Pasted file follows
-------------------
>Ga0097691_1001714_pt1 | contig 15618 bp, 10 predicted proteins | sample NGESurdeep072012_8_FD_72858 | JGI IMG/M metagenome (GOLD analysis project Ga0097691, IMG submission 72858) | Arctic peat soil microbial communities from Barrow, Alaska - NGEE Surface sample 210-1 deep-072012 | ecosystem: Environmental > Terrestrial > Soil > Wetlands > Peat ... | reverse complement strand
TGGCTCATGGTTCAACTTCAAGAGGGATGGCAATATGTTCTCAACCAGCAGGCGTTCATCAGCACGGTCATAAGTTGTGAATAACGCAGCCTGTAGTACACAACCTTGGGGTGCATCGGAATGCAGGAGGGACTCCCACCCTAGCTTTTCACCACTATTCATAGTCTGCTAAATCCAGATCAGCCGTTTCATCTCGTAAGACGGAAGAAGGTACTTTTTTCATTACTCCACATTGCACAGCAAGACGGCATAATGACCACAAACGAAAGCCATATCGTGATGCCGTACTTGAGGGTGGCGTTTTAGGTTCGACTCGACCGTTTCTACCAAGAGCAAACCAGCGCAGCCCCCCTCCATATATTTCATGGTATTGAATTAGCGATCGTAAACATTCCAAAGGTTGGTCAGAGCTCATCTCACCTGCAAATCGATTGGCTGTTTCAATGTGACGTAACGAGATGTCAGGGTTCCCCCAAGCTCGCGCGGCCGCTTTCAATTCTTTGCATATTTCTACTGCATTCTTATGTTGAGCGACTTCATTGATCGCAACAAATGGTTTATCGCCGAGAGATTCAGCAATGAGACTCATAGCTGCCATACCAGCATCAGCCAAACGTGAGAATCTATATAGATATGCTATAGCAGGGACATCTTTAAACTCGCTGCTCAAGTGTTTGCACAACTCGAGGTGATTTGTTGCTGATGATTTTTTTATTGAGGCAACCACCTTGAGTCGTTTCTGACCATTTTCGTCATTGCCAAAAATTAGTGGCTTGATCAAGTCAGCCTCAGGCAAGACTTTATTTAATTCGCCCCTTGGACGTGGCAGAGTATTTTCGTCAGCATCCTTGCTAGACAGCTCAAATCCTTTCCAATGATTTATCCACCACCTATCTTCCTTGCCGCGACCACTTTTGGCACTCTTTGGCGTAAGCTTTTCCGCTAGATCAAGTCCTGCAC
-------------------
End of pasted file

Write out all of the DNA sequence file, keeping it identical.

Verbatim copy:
>Ga0097691_1001714_pt1 | contig 15618 bp, 10 predicted proteins | sample NGESurdeep072012_8_FD_72858 | JGI IMG/M metagenome (GOLD analysis project Ga0097691, IMG submission 72858) | Arctic peat soil microbial communities from Barrow, Alaska - NGEE Surface sample 210-1 deep-072012 | ecosystem: Environmental > Terrestrial > Soil > Wetlands > Peat ... | reverse complement strand
TGGCTCATGGTTCAACTTCAAGAGGGATGGCAATATGTTCTCAACCAGCAGGCGTTCATCAGCACGGTCATAAGTTGTGAATAACGCAGCCTGTAGTACACAACCTTGGGGTGCATCGGAATGCAGGAGGGACTCCCACCCTAGCTTTTCACCACTATTCATAGTCTGCTAAATCCAGATCAGCCGTTTCATCTCGTAAGACGGAAGAAGGTACTTTTTTCATTACTCCACATTGCACAGCAAGACGGCATAATGACCACAAACGAAAGCCATATCGTGATGCCGTACTTGAGGGTGGCGTTTTAGGTTCGACTCGACCGTTTCTACCAAGAGCAAACCAGCGCAGCCCCCCTCCATATATTTCATGGTATTGAATTAGCGATCGTAAACATTCCAAAGGTTGGTCAGAGCTCATCTCACCTGCAAATCGATTGGCTGTTTCAATGTGACGTAACGAGATGTCAGGGTTCCCCCAAGCTCGCGCGGCCGCTTTCAATTCTTTGCATATTTCTACTGCATTCTTATGTTGAGCGACTTCATTGATCGCAACAAATGGTTTATCGCCGAGAGATTCAGCAATGAGACTCATAGCTGCCATACCAGCATCAGCCAAACGTGAGAATCTATATAGATATGCTATAGCAGGGACATCTTTAAACTCGCTGCTCAAGTGTTTGCACAACTCGAGGTGATTTGTTGCTGATGATTTTTTTATTGAGGCAACCACCTTGAGTCGTTTCTGACCATTTTCGTCATTGCCAAAAATTAGTGGCTTGATCAAGTCAGCCTCAGGCAAGACTTTATTTAATTCGCCCCTTGGACGTGGCAGAGTATTTTCGTCAGCATCCTTGCTAGACAGCTCAAATCCTTTCCAATGATTTATCCACCACCTATCTTCCTTGCCGCGACCACTTTTGGCACTCTTTGGCGTAAGCTTTTCCGCTAGATCAAGTCCTGCAC